Regular readers will already know how much I love putting rosehip on my face. So consider this an update to my previous post here.
Rosehip oil is rich in Essential Fatty Acids – primarily Omegas 3 and 6. Omega 6, otherwise known as Gamma Linoleic Acid, is also found in Evening Primrose, Starflower and Blackcurrant seed oil (all of which you’ve no doubt spotted in skincare ingredients lists and advice on healthy diets and supplements). GLA helps to heal scar tissue, making rosehip a perfect ingredient for those with uneven skin pigmentation, acne scars, or those whose skin tends to mark very easily (subtext: those who, like me, tend to pick at spots. For shame. Hang your heads…). Rosehip oil also contains trans-retinoic acid, which is a natural form of Vitamin A; a key ingredient in anti-ageing.
All-in-all, I love it and have been putting it on my face, in one form or another, for about a year now. Just recently, I’ve been trying out a couple of new things so I’m introducing them here as other ‘rosehip’ options for those who share the love.
Rio Rosa Mosqueta oil**
The folks at Rio Rosa Mosqueta source their rosehip oil from high up in the Chilean Andes; the particular type of rose is Rosa Affinis Rubiginosa (for any botanists out there). I used it consistently for about 8-9 weeks and didn’t notice any reaction or change in the overall health of my skin – which is what I hoped for, because my skin was rosehipped to the hilt and all I really wanted to establish was whether the Rio Rosa product caused any decline.
As with all rosehip oils, just a few drops warmed in the palm of your hands and pressed lightly into the skin will do it. And I don’t think there’s anything separating the performance of the Rio Rosa rosehip oil from the Trilogy product I was using immediately before.
If I was forced to make a choice, I think my Pai rosehip oil just takes the edge. It contains concentrated rosehip fruit oil as well as the seed oil. Rio Rosa’s oil is fairly light in colour and quite runny or liquidy. The pai rosehip oil is gloopier and more like the colour of honey. For some inexplicable reason, I just prefer this – maybe psychologically, it just feels like there’s more in there. It also has a stronger grassy smell, like the Trilogy oil, whereas the Rio Rosa oil has almost no fragrance at all. Rosehip is a divisive smell so if you’re not keen, the Rio Rosa oil is definitely for you.
In short, the Rio Rosa Mosqueta oil is definitely one I’d recommend. If you’re looking to incorporate rosehip oil into your facial skincare routine, it’s worth trying a couple of brands before fixing on the one that suits you and your skin best. The three brands I most recommend for straight-up rosehip oil are Pai, Trilogy and Rio Rosa Mosqueta.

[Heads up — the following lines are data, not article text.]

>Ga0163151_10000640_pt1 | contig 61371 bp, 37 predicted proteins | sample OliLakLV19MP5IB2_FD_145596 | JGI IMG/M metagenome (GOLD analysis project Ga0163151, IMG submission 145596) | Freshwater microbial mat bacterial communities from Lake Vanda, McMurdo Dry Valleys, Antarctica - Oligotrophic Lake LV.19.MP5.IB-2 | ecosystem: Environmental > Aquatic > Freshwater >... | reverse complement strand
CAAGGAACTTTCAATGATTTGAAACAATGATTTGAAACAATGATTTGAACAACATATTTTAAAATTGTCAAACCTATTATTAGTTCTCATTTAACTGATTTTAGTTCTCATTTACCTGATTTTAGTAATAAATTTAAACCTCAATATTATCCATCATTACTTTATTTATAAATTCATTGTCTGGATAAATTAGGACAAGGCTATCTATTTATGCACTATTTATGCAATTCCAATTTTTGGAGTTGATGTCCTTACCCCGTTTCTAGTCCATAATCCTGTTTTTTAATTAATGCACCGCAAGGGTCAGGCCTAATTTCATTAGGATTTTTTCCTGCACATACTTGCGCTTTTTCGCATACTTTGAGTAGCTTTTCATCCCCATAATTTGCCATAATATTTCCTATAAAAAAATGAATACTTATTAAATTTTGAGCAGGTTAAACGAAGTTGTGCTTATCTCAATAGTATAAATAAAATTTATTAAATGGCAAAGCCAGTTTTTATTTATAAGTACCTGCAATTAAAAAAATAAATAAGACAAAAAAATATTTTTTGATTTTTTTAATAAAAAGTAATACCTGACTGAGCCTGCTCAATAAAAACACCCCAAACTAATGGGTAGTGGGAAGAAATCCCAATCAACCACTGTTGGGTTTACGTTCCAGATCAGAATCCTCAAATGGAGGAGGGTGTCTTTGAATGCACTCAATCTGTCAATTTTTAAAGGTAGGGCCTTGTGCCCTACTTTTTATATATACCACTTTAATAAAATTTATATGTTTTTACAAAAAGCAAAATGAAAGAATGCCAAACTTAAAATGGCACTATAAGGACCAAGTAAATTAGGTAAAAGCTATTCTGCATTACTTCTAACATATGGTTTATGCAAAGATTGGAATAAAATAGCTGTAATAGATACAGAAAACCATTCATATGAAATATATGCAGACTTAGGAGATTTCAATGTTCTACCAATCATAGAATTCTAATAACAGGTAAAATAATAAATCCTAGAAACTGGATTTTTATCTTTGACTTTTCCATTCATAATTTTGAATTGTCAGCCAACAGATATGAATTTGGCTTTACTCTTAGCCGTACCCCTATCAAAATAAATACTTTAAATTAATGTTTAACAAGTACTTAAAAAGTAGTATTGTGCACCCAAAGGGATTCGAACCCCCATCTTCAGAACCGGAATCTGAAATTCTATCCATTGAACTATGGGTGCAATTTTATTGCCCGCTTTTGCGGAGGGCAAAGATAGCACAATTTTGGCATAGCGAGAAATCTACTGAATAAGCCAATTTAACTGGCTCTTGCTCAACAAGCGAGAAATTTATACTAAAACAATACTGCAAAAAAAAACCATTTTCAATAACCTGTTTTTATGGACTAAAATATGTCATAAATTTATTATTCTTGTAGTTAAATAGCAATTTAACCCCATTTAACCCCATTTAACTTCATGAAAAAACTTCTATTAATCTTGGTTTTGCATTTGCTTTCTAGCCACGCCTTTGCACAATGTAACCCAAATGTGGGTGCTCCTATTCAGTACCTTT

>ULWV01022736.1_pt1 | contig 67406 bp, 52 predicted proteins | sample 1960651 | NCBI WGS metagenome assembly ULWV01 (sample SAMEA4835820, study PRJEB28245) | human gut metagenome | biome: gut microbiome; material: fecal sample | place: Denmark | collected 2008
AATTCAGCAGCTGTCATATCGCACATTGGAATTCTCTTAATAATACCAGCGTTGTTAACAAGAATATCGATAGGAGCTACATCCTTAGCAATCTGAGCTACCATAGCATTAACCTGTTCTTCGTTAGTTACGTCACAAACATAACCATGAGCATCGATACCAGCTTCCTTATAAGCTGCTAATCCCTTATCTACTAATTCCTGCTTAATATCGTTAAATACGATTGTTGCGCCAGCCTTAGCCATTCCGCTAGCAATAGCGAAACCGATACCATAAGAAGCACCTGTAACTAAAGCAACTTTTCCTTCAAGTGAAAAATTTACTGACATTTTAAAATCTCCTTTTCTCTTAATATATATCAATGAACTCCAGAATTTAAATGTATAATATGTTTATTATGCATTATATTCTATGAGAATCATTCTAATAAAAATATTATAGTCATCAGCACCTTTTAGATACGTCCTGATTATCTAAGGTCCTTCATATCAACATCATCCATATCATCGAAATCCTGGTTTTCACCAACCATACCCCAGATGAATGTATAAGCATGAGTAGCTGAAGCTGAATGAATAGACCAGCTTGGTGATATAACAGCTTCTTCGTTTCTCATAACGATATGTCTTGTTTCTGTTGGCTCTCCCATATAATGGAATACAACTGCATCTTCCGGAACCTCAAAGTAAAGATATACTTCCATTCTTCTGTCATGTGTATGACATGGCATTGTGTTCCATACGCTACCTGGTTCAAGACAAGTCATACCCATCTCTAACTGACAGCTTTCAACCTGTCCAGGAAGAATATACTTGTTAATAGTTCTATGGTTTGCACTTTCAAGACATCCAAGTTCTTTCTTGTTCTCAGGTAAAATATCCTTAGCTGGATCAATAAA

One final point. If any of you are interested in the science bit, there’s a really interesting page on Rio Rosa’s website which details some of the recent clinical trials on rosehip oil.
REN Bio Retinoid Anti-Ageing Concentrate
This isn’t a rosehip oil, per se. It’s a blended oil treatment with rosehip oil as one of its primary active ingredients. And it’s pricey. I reckon I’d probably not have rushed out and bought it for myself. (It was actually a free gift with a magazine subscription.)
Having said all that, it’s good. Really good.
It’s billed as an anti-ageing product because of the Vitamin A component (that’s the ‘Retinoid’ bit in the name). There’s no disputing Vitamin A works; it’s just not always an option for those with more delicate skin. REN’s concentrate gets my vote because its Vitamin A comes from natural sources – in this case, Andean Musk Rose Seed Oil and Sea Buckthorn berry flesh; much gentler options for sensitive skins.
In addition to that, it contains something called ‘Retinoid Analogue’ from Brazilian White Beggar’s Stick Flower, which apparently boosts collagen, corrects skin tone and repairs sun damage. If it does that, it’s a wonder product but I’ve no idea what retinoid analogue is (non-digital retinoid??) and I’ve never heard of the White Beggar Stick Flower.
South American stick flowers aside, I have very much enjoyed using this and I’d happily use it again in the future if I was feeling flush, as an alternative to my usual rosehip oil. It’s a rich, orangey oil with a nice gloopy feel and you need just five drops warmed in your palms and pressed into your skin. I use it nightly under my moisturiser – currently Antipodes Vanilla Pod Hydrating Day Cream (which is wonderful). Anti-ageing benefits will need to wait another couple of years (or ten) to assess, but it’s made my skin feel brighter, softer and calmer. And I get that lovely fresh-faced gleam along my cheekbones, which lasts all day.
Ingredients: Rosa Rubiginosa Seed Oil, Glycine Soja (Soybean) Oil, Gossypium Harbaceum (Cotton) Seed Oil, Bidens Pilosa Extract, Hippophae Rhamnoides (Sea buckthorn) Fruit Extract, Parfum (Fragrance)*, Linum Usitatissimum (Linseed) Seed Oil, Tocopherol, Linalool.
*100% Natural Fragrance
**Disclaimer: The people at Rio Rosa Mosqueta were kind enough to send me a sample of their rosehip oil to try out. I’m featuring it here because I have no problem recommending it to others.